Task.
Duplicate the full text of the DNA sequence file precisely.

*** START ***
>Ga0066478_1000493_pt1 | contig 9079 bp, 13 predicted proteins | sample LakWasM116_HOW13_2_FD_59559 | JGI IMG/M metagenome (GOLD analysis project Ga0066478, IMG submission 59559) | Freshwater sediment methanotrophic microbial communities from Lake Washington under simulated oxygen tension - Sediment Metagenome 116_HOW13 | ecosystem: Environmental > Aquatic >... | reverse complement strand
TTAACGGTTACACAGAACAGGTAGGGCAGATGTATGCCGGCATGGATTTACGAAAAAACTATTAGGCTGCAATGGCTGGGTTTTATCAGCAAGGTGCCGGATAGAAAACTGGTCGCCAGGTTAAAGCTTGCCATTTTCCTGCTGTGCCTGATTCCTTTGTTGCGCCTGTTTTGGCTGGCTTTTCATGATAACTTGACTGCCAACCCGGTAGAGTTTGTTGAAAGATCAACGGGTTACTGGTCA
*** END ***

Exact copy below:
>Ga0066478_1000493_pt1 | contig 9079 bp, 13 predicted proteins | sample LakWasM116_HOW13_2_FD_59559 | JGI IMG/M metagenome (GOLD analysis project Ga0066478, IMG submission 59559) | Freshwater sediment methanotrophic microbial communities from Lake Washington under simulated oxygen tension - Sediment Metagenome 116_HOW13 | ecosystem: Environmental > Aquatic >... | reverse complement strand
TTAACGGTTACACAGAACAGGTAGGGCAGATGTATGCCGGCATGGATTTACGAAAAAACTATTAGGCTGCAATGGCTGGGTTTTATCAGCAAGGTGCCGGATAGAAAACTGGTCGCCAGGTTAAAGCTTGCCATTTTCCTGCTGTGCCTGATTCCTTTGTTGCGCCTGTTTTGGCTGGCTTTTCATGATAACTTGACTGCCAACCCGGTAGAGTTTGTTGAAAGATCAACGGGTTACTGGTCA